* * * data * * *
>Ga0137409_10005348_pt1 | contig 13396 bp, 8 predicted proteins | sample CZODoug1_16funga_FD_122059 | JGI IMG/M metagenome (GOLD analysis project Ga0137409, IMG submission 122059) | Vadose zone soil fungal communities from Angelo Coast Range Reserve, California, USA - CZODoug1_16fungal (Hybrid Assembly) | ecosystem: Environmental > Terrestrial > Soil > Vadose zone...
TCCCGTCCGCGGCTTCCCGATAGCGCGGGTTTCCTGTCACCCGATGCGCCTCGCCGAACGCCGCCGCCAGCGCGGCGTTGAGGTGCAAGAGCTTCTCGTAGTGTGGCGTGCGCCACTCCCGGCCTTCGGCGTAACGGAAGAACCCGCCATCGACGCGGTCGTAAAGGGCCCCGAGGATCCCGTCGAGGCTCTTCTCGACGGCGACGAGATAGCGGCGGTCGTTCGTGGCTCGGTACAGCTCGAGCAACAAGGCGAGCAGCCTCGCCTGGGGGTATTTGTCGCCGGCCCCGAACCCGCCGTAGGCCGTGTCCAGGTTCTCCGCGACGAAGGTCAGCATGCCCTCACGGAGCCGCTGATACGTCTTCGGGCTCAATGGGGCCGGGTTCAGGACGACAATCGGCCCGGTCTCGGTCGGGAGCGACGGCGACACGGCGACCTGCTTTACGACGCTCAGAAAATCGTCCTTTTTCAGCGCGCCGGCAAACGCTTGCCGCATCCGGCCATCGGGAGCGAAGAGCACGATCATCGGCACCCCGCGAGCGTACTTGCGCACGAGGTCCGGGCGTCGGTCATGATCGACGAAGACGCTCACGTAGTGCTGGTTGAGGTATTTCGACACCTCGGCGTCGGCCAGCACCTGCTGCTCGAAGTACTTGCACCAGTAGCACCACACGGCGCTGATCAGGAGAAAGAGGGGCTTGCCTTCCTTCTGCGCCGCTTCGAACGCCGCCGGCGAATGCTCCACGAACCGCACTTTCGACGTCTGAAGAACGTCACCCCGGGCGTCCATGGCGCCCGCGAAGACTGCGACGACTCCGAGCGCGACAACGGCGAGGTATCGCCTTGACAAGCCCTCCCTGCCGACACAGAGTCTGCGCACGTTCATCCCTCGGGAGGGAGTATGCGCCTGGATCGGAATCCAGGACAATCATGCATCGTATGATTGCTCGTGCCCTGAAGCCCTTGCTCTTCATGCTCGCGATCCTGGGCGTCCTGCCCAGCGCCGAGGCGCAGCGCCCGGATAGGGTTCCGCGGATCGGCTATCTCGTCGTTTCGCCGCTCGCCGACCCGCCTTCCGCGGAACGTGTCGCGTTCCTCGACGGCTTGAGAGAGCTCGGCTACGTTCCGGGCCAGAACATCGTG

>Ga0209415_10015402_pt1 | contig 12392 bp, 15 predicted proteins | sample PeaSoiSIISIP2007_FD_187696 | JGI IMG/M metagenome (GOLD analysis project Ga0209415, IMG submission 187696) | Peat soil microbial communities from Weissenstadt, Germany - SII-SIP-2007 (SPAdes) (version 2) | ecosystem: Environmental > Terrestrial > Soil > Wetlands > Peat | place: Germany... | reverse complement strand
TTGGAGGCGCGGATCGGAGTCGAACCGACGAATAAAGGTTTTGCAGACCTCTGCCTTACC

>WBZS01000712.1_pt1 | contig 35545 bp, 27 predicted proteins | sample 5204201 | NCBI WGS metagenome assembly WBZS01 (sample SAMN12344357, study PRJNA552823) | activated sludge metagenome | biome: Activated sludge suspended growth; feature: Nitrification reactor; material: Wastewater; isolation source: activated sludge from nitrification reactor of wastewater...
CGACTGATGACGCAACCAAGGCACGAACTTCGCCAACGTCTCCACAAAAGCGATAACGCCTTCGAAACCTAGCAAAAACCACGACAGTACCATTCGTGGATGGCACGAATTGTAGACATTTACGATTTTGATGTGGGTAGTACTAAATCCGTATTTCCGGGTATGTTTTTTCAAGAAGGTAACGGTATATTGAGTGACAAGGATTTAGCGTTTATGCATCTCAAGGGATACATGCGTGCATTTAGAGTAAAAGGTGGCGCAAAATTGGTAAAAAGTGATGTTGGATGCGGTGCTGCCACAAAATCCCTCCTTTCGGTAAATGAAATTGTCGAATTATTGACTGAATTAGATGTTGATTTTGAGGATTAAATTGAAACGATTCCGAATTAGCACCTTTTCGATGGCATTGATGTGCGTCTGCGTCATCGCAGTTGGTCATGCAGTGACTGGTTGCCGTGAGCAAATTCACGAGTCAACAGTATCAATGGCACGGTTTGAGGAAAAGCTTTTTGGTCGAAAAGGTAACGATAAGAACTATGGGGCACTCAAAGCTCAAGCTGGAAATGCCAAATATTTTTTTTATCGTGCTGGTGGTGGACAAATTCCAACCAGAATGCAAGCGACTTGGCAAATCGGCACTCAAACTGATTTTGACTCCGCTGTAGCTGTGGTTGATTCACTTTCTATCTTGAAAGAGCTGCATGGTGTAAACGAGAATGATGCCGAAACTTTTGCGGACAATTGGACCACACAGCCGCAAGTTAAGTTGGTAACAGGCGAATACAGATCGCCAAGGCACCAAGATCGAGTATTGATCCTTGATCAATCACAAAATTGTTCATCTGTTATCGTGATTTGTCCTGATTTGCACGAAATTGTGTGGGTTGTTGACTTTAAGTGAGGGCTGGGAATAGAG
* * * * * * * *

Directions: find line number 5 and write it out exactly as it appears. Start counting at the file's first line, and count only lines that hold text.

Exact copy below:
>WBZS01000712.1_pt1 | contig 35545 bp, 27 predicted proteins | sample 5204201 | NCBI WGS metagenome assembly WBZS01 (sample SAMN12344357, study PRJNA552823) | activated sludge metagenome | biome: Activated sludge suspended growth; feature: Nitrification reactor; material: Wastewater; isolation source: activated sludge from nitrification reactor of wastewater...